The College of Education offers 5 bachelor’s, 12 master’s and 7 doctoral degrees in four academic departments: Counseling and Higher Education; Educational Psychology; Kinesiology, Health Promotion and Recreation; and Teacher Education and Administration. Some financial support for research is available from external grants and faculty research funds administered by the Office of Research and Academic Grants. The areas of research are described by each department.
The following programs of study, organized by department, are available in the college.
Department of Counseling and Higher Education
Janice Holden, Chair
Stovall Hall, Room 155
Web site: www.coe.unt.edu/che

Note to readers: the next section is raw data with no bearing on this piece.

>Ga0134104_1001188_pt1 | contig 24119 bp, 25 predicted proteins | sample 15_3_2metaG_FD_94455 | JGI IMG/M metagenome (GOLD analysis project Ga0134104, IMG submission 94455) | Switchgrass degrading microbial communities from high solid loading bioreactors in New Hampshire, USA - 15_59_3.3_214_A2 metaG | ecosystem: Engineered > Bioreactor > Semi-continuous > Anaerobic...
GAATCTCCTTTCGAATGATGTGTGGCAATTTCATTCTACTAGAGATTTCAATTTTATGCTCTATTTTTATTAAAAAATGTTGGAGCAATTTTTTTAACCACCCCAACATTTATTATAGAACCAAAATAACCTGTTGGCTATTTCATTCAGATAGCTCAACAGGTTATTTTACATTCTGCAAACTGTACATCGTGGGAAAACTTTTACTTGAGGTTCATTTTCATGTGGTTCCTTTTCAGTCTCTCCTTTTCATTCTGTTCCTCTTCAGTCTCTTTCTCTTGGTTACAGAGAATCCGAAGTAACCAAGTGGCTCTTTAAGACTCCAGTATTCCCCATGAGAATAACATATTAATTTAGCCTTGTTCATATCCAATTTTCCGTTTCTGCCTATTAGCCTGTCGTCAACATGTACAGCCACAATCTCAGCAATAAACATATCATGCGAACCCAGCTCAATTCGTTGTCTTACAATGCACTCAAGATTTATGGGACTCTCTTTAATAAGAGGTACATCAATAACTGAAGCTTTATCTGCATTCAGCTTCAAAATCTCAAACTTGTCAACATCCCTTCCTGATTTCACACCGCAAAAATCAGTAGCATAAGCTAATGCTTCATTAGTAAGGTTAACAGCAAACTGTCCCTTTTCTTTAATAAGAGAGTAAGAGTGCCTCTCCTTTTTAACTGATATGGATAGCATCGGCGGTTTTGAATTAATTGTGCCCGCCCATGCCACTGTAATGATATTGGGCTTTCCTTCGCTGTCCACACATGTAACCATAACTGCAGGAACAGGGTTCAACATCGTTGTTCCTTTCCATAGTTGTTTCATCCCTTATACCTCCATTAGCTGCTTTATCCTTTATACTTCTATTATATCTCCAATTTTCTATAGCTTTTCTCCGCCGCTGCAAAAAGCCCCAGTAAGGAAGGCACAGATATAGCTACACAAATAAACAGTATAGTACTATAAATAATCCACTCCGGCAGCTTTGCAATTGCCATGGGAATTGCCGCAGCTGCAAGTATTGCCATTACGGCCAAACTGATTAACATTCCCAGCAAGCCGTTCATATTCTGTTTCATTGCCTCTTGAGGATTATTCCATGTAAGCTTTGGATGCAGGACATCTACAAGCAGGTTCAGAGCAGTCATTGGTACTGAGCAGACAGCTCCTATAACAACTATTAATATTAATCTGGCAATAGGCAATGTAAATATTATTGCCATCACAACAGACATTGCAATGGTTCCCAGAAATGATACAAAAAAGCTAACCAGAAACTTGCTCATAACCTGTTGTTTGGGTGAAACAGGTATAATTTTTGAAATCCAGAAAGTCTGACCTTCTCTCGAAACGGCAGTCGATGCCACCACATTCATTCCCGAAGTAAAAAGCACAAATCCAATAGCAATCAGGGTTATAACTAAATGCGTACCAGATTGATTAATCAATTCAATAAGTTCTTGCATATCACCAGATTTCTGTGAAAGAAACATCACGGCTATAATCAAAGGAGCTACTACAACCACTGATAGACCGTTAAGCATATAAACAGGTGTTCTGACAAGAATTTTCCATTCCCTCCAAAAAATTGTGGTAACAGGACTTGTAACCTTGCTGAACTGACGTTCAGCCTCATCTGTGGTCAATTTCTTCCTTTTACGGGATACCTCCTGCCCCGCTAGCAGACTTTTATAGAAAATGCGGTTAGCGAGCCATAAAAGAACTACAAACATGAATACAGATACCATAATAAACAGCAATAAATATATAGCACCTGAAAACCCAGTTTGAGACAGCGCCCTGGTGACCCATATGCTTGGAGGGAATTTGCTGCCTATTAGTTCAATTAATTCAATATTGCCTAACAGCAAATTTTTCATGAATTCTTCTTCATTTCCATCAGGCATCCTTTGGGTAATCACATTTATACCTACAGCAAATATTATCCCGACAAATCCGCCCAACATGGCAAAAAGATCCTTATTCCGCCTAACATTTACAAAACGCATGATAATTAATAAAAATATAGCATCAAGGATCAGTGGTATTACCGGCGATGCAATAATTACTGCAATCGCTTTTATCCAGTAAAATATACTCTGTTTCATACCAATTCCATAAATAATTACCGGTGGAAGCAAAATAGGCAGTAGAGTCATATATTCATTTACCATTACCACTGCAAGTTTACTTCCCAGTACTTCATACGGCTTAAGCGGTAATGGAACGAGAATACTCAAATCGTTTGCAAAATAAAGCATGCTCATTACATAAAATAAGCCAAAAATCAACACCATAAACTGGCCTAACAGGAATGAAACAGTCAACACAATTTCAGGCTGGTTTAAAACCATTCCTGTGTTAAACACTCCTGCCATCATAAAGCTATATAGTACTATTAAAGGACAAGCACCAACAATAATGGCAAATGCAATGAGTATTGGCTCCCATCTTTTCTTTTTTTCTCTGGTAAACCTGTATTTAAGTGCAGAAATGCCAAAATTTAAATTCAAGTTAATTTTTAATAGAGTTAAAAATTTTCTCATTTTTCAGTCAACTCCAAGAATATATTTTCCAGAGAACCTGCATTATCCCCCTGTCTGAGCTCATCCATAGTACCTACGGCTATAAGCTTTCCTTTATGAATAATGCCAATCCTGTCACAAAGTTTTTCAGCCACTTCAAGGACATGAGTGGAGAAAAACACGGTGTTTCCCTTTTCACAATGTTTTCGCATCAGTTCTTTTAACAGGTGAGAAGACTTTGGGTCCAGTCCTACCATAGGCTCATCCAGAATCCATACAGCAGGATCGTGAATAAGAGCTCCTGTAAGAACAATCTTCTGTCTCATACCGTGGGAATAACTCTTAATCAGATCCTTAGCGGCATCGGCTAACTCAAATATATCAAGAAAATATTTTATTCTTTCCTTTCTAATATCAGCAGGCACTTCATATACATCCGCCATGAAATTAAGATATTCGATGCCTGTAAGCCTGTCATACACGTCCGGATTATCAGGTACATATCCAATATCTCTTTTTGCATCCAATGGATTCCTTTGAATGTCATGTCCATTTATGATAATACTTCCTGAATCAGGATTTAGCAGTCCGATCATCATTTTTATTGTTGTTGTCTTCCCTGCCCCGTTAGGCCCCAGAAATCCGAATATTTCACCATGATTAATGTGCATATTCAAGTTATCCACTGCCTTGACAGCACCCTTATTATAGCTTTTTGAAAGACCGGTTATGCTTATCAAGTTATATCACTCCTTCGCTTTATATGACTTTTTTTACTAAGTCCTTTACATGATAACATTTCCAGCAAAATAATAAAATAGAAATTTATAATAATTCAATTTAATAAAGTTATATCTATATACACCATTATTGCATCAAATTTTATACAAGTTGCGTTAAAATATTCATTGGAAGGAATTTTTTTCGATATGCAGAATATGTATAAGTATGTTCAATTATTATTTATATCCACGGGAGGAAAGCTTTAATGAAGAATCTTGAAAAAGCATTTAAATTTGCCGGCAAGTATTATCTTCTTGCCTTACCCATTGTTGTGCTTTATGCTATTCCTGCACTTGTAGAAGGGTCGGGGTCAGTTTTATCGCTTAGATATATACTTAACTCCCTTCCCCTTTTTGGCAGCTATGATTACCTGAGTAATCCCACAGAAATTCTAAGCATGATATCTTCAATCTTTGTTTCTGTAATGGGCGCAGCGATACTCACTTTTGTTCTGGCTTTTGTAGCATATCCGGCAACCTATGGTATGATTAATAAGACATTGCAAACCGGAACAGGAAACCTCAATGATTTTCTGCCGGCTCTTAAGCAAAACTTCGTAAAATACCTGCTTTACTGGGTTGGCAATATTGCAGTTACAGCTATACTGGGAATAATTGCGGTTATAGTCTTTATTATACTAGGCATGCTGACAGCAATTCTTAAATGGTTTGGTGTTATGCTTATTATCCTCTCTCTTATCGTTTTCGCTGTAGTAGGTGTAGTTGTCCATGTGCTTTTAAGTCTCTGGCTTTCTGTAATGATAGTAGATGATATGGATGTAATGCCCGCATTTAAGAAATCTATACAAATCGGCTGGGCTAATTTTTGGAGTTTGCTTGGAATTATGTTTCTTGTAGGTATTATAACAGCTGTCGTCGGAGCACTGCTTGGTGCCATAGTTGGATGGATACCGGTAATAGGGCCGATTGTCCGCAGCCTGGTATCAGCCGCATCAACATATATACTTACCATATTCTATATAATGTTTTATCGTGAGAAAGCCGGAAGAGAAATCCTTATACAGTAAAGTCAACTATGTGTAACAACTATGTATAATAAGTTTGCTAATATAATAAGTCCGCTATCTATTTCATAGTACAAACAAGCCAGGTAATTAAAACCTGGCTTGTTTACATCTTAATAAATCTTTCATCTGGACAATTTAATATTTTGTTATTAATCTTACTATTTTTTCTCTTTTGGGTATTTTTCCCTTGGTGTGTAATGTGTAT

Department of Educational Psychology
Abbas Tashakkori, Chair
Matthews Hall, Room 316
Web site: www.coe.unt.edu/epsy
Development and Family Studies
Department of Kinesiology, Health Promotion and Recreation
Allen Jackson, Chair
Physical Education Building, Room 209
Web site: www.coe.unt.edu/khpr
Recreation and Leisure Studies
Department of Teacher Education and Administration
James D. Laney, Chair
Matthews Hall, Room 206U
Web site: www.coe.unt.edu/tea
Curriculum and Instruction
Early Childhood Studies
Interdisciplinary Studies (teacher certification)
Language, Literacy and Bilingual Education
University Core Curriculum requirements and degree requirements